Studies have demonstrated that GABA is an important inhibitory neurotransmitter that balances neural excitability and inhibition and is ubiquitously expressed in the brains of mammals including humans (Isaacson and Scanziani, 2011; Bown and Shelp, 2016; Chen et al., 2017; Tang, 2019). GABA’s inhibitory function is mainly mediated by three different GABA receptors: GABAA, GABAB, and GABAC (Li et al., 2016). GABA inhibitory activities can be divided into two main types: phasic inhibition and tonic inhibition. In phasic inhibition, during the action potential, the membrane depolarizes and GABA is released from presynaptic vesicles to rapidly increase GABA concentrations in the synaptic cleft. GABA activates GABA receptors in the postsynaptic membrane, decreasing postsynaptic neuron excitability (Farrant and Nusser, 2005). Phasic inhibition is induced by the transient or phasic activation of GABA receptors by GABA from presynaptic vesicles (Farrant and Nusser, 2005; Li et al., 2016). The postsynaptic γ2 subunits of GABAA receptors have been shown to be the primary mediators of phasic inhibition (Schweizer et al., 2003; Farrant and Nusser, 2005). Extrasynaptic GABAA receptors containing the pi (π) subunit mediate tonic inhibition in most brain regions, and the alpha (α)-5 and delta (δ) subunits are the major GABAA receptors mediating inhibition in the hippocampus (Glykys et al., 2008). Hippocampal neurons receive inhibitory charges from tonic inhibition that account for ~75% of the total inhibitory charge received by hippocampal neurons (Mody and Pearce, 2004). In this way, GABA released from the synaptic cleft can activate extrasynaptic GABA receptors to persistently inhibit neurons (Li et al., 2016). Furthermore, α5 GABAA receptor-mediated tonic inhibitory conductance in hippocampal pyramidal neurons may regulate memory and neuroexcitatory disorders (Caraiscos et al., 2004). Moreover, α5 GABAA receptor activity predominates over synaptic inhibition in modifying the strength of both synaptic plasticity in vitro and certain forms of memory in vivo under specific conditions (Martin et al., 2010). Tonic inhibition could be deemed a continuous “brake on the system,” regulating excitation due to long-lasting hyperpolarization (Schipper et al., 2016). Therefore, tonic currents play an important role in mediating neuronal excitability, network oscillations (Mann and Mody, 2010), synaptic plasticity, neurogenesis (Ge et al., 2006; Duveau et al., 2011), neuronal development (Holter et al., 2010), information processing, and cognition (Martin et al., 2010).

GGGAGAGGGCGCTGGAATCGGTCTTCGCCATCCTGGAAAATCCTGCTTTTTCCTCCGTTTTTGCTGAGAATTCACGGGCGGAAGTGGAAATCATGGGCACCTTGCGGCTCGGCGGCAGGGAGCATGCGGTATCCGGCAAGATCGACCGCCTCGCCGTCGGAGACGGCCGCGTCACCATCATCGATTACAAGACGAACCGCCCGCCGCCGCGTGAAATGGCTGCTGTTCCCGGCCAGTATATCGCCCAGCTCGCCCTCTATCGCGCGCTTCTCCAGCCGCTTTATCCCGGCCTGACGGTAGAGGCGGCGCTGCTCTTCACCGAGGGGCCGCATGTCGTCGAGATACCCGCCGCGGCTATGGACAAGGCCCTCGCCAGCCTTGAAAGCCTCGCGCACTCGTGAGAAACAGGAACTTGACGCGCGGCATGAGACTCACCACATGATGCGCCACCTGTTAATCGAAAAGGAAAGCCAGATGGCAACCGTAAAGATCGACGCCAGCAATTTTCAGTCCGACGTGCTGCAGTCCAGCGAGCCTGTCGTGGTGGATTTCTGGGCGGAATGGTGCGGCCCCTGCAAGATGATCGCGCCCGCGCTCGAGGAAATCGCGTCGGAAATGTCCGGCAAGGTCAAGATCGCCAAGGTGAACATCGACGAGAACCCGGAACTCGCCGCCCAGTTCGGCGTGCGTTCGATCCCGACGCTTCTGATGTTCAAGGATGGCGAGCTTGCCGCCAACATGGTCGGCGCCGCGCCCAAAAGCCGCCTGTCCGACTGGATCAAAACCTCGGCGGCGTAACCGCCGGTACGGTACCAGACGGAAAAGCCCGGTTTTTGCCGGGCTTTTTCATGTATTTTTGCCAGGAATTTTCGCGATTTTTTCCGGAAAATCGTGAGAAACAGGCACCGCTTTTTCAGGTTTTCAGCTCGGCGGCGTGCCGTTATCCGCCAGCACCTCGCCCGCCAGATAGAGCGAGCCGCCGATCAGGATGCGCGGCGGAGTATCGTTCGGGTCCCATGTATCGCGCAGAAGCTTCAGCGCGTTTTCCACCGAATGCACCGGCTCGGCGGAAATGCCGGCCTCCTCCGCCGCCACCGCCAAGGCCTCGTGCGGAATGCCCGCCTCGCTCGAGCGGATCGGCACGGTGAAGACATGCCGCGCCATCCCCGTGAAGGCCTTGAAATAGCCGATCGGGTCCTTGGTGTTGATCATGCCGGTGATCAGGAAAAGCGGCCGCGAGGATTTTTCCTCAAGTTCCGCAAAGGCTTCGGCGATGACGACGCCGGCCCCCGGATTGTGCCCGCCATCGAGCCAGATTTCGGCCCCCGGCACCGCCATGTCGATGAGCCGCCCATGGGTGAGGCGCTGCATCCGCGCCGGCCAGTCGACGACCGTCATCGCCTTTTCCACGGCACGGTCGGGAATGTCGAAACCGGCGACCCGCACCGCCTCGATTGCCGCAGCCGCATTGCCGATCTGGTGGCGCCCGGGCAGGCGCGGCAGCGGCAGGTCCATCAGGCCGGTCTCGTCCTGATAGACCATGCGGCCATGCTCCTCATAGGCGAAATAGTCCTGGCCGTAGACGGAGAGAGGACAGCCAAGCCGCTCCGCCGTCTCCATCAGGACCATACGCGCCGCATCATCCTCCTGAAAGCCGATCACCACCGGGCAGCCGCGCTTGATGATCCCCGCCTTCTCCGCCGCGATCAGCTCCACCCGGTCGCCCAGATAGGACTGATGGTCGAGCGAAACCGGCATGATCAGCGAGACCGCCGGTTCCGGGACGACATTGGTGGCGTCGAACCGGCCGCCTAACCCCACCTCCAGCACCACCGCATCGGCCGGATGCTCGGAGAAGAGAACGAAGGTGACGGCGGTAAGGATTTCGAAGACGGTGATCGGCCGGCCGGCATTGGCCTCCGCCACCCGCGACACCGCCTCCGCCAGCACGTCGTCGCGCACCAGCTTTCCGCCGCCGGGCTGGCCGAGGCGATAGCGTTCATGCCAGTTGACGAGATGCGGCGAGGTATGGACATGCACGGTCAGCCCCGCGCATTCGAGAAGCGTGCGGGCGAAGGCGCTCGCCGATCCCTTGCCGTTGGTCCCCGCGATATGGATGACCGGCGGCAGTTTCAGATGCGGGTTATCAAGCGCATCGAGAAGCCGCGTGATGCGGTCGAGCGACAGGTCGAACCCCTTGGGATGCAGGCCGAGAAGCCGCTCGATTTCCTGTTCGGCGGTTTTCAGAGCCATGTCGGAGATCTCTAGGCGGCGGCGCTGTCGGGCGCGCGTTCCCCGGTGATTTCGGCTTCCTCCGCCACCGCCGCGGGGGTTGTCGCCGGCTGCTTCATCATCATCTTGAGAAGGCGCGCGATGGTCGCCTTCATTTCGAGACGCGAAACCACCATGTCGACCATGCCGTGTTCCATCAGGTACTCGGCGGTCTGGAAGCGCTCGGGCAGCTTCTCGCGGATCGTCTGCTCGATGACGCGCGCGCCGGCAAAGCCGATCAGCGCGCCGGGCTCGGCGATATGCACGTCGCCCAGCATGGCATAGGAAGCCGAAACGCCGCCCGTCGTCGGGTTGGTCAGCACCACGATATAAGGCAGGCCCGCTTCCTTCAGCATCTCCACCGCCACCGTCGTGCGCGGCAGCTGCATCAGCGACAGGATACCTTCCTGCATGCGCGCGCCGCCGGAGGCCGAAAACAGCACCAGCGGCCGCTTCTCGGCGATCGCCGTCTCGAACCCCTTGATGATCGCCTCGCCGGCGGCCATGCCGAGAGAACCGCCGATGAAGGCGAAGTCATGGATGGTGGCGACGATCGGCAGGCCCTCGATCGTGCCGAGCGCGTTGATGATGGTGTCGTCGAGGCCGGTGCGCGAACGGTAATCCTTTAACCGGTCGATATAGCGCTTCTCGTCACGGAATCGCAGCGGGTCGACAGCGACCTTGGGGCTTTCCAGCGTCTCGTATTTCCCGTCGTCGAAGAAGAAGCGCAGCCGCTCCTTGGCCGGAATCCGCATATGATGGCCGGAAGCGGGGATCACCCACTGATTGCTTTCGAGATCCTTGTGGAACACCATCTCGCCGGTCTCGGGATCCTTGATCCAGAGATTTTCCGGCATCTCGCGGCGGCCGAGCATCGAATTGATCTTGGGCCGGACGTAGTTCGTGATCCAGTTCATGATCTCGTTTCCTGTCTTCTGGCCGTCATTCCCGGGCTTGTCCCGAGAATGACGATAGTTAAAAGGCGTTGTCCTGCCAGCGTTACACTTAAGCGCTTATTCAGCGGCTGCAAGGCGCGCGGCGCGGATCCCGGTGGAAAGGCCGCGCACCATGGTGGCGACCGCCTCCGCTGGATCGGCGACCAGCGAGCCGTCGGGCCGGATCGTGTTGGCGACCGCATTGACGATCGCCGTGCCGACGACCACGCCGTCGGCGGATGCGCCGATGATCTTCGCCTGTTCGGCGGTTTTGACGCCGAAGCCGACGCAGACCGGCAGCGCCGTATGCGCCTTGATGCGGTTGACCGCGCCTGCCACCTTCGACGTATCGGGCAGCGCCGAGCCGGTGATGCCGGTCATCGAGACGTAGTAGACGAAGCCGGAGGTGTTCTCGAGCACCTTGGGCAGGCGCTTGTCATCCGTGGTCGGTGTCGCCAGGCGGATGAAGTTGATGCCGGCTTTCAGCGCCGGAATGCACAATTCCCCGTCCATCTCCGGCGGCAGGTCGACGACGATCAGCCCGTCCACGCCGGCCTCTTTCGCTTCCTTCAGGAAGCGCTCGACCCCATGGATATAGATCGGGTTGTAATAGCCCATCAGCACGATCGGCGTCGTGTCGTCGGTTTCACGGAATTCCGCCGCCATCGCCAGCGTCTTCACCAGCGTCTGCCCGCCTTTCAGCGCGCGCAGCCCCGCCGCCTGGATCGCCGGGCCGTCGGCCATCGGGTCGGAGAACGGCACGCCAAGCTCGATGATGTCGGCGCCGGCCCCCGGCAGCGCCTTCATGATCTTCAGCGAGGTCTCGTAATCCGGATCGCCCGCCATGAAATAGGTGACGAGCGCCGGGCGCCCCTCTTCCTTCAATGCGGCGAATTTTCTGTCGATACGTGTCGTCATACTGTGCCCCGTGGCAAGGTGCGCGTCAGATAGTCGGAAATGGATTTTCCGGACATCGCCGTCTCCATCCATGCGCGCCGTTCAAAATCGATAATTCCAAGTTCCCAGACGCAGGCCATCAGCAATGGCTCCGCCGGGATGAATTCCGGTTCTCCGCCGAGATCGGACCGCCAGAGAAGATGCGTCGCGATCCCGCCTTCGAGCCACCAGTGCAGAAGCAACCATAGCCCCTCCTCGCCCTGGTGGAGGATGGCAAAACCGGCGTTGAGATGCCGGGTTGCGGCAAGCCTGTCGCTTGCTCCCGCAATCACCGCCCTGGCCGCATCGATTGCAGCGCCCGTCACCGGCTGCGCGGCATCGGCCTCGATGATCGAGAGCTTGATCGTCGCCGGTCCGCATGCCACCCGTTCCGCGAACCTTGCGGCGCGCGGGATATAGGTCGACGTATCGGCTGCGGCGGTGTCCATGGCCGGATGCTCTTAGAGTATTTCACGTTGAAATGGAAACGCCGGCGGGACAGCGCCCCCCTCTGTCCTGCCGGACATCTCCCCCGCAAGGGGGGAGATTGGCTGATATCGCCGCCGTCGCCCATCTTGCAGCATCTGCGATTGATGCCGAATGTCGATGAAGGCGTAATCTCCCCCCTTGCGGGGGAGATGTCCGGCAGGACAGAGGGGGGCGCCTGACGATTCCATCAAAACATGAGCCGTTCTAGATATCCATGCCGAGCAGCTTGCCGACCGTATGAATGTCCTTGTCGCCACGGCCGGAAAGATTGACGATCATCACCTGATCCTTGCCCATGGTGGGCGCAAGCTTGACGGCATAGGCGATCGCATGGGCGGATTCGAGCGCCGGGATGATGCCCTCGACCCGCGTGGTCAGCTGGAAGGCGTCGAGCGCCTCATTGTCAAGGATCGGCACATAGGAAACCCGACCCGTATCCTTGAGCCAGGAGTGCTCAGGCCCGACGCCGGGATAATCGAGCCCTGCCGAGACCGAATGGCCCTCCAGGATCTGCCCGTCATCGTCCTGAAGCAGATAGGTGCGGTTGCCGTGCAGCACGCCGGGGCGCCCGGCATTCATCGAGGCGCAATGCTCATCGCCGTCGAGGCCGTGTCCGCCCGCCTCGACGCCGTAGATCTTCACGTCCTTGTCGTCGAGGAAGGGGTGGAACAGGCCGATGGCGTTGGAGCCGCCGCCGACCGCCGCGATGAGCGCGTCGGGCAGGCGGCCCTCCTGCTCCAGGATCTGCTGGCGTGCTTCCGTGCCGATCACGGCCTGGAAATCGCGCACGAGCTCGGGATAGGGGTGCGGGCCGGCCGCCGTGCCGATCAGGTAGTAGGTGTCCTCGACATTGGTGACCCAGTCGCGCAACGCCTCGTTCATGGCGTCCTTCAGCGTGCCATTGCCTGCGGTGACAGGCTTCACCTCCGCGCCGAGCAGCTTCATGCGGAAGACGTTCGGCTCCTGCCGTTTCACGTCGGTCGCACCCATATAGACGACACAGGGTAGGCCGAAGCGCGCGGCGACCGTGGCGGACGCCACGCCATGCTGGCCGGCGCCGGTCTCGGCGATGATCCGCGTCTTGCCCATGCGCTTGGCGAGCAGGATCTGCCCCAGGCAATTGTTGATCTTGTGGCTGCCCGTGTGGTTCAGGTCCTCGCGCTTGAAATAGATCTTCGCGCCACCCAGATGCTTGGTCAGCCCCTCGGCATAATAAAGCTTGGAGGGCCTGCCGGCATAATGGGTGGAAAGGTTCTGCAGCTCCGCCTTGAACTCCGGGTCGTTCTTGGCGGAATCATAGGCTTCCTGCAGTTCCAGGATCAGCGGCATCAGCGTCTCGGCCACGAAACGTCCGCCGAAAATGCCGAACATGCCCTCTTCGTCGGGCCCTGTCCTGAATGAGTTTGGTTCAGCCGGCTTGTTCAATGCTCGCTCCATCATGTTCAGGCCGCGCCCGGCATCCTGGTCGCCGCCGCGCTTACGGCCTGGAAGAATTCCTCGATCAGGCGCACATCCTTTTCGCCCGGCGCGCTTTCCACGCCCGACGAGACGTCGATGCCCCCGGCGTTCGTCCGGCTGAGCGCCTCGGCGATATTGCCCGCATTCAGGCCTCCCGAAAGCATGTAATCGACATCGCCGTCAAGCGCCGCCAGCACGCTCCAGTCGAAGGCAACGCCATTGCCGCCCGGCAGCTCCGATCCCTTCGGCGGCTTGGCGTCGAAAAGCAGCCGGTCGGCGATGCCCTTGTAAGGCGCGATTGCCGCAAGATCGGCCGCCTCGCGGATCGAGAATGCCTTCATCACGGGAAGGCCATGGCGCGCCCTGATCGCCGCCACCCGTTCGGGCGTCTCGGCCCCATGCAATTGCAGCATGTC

Cortical microcircuits containing the hippocampus are critical for normal cognitive functions in the mammalian brain (Booker and Vida, 2018). Microcircuits comprise two major neuronal classes: excitatory principal cells and inhibitory interneurons, which release the neurotransmitters glutamate and GABA, respectively (Maccaferri and Lacaille, 2003; Booker and Vida, 2018; Huang and Paul, 2019). GABA inhibitory interneurons account for 10–20% of cortical neurons (Xu et al., 2010; Meyer et al., 2011; Moore and Wehr, 2013; Hu et al., 2014). They can regulate the activity of excitatory neurons to maintain normal neural circuitry and neural network activities (Verret et al., 2012; Palop and Mucke, 2016). According to differential neuronal molecular expression, cortical interneurons are divided into at least five types including parvalbumin (PV) neurons, neuropeptide somatostatin (SST/SOM) neurons, neuropeptide Y (NPY) neurons, vasoactive intestinal peptide (VIP) neurons, and cholecystokinin (CCK) neurons (DeFelipe et al., 2013). Of these, SST neurons account for 20–30% and PV inhibitory interneurons 40–50% of GABA inhibitory interneurons (Wonders and Anderson, 2006). Wamsley et al. classified cortical interneurons into four types that do not overlap according to their expressed molecular markers, namely PV, SST, VIP, and RELN (Reelin, non-SST) neurons (Wamsley and Fishell, 2017). Tremblinglay et al. divided cortical interneurons into PV, SST, and ionotropic serotonin receptor 5HT3α (5HT3αR) neurons, which were further divided into VIP and non-VIP neurons (Tremblay et al., 2016). Rudy et al. found that PV, SST, and 5HT3αR interneurons account for nearly 100% of neocortical GABAergic neurons, representing 40, 30, and 30%, respectively (Rudy et al., 2011). Neurogliaform cells, also called spiderweb cells, belong to VIP-negative/SST-negative 5HT3αR neurons (Rudy et al., 2011). In rat and human cerebral cortex, neurogliaform cells are unique in that they elicit slow, long-lasting, inhibitory postsynaptic potentials (IPSPs) on pyramidal cells and other interneurons through the combined activation of slow GABAA and GABAB receptors (Tamas et al., 2003; Olah et al., 2007). Neurogliaform cells produce hyperpolarizing responses in a large fraction of nearby neurons via axonal varicosities containing synaptic vesicles without requiring synapses to produce inhibitory responses, suggesting that the cells influence target neurons by volume release of GABA (Olah et al., 2009). Moreover, the inhibitory effect of neurogliaform cells is dependent on GABAAδ receptors, which preferentially localize to neurogliaform cells of all the cortical interneurons (Olah et al., 2009).